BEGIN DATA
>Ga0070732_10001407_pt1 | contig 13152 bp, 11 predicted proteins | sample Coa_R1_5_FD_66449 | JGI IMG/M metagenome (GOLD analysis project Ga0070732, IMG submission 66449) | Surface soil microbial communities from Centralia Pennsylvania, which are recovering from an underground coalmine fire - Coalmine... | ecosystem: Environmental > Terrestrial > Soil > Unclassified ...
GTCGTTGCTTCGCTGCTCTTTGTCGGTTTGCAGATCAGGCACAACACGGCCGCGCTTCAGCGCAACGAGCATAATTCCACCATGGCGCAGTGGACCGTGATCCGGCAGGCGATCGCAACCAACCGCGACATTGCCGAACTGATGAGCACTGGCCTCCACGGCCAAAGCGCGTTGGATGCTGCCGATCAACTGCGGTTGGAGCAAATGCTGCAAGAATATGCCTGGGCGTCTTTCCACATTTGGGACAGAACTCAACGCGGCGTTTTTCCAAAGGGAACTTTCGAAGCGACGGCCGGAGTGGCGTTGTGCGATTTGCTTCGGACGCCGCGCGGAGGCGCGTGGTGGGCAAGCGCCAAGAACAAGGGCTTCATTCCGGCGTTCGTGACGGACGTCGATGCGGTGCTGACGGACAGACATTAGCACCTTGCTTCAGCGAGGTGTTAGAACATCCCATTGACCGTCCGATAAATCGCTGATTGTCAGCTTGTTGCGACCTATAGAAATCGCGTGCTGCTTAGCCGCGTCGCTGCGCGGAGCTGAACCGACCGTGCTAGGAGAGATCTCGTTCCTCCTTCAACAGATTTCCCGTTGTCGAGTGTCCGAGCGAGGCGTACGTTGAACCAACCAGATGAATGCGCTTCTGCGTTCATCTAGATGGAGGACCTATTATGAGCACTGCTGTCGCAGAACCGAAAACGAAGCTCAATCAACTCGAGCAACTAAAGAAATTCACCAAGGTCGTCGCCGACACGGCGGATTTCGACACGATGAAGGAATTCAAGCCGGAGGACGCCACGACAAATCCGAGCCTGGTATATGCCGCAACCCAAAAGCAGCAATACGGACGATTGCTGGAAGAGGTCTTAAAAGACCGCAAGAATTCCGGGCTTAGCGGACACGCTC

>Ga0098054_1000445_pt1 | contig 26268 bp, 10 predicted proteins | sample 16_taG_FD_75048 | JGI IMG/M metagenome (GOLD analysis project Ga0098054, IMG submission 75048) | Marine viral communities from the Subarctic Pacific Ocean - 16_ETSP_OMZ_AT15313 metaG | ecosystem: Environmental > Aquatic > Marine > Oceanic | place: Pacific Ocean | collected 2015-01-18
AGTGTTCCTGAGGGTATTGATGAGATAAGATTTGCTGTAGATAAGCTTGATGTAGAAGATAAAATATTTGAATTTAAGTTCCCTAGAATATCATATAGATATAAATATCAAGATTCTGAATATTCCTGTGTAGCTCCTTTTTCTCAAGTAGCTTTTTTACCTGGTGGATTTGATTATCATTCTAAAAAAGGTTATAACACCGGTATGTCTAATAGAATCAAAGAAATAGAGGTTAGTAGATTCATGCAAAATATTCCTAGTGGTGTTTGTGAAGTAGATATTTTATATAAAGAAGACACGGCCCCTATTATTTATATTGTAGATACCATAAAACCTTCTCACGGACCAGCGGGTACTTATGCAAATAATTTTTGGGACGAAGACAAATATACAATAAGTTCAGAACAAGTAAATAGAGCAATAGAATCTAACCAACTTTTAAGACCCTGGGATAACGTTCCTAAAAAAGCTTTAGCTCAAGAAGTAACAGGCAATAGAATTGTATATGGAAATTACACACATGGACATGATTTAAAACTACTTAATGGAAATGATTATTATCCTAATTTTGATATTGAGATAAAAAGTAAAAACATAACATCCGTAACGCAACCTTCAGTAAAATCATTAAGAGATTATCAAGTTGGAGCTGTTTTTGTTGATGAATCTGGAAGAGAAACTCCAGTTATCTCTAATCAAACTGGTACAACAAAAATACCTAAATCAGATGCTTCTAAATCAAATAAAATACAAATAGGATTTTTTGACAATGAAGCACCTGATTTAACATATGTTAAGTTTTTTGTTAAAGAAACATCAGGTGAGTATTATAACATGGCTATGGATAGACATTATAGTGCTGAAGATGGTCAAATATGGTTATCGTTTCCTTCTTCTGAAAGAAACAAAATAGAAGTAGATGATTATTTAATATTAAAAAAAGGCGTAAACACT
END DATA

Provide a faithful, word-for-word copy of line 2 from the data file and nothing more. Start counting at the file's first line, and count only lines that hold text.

GTCGTTGCTTCGCTGCTCTTTGTCGGTTTGCAGATCAGGCACAACACGGCCGCGCTTCAGCGCAACGAGCATAATTCCACCATGGCGCAGTGGACCGTGATCCGGCAGGCGATCGCAACCAACCGCGACATTGCCGAACTGATGAGCACTGGCCTCCACGGCCAAAGCGCGTTGGATGCTGCCGATCAACTGCGGTTGGAGCAAATGCTGCAAGAATATGCCTGGGCGTCTTTCCACATTTGGGACAGAACTCAACGCGGCGTTTTTCCAAAGGGAACTTTCGAAGCGACGGCCGGAGTGGCGTTGTGCGATTTGCTTCGGACGCCGCGCGGAGGCGCGTGGTGGGCAAGCGCCAAGAACAAGGGCTTCATTCCGGCGTTCGTGACGGACGTCGATGCGGTGCTGACGGACAGACATTAGCACCTTGCTTCAGCGAGGTGTTAGAACATCCCATTGACCGTCCGATAAATCGCTGATTGTCAGCTTGTTGCGACCTATAGAAATCGCGTGCTGCTTAGCCGCGTCGCTGCGCGGAGCTGAACCGACCGTGCTAGGAGAGATCTCGTTCCTCCTTCAACAGATTTCCCGTTGTCGAGTGTCCGAGCGAGGCGTACGTTGAACCAACCAGATGAATGCGCTTCTGCGTTCATCTAGATGGAGGACCTATTATGAGCACTGCTGTCGCAGAACCGAAAACGAAGCTCAATCAACTCGAGCAACTAAAGAAATTCACCAAGGTCGTCGCCGACACGGCGGATTTCGACACGATGAAGGAATTCAAGCCGGAGGACGCCACGACAAATCCGAGCCTGGTATATGCCGCAACCCAAAAGCAGCAATACGGACGATTGCTGGAAGAGGTCTTAAAAGACCGCAAGAATTCCGGGCTTAGCGGACACGCTC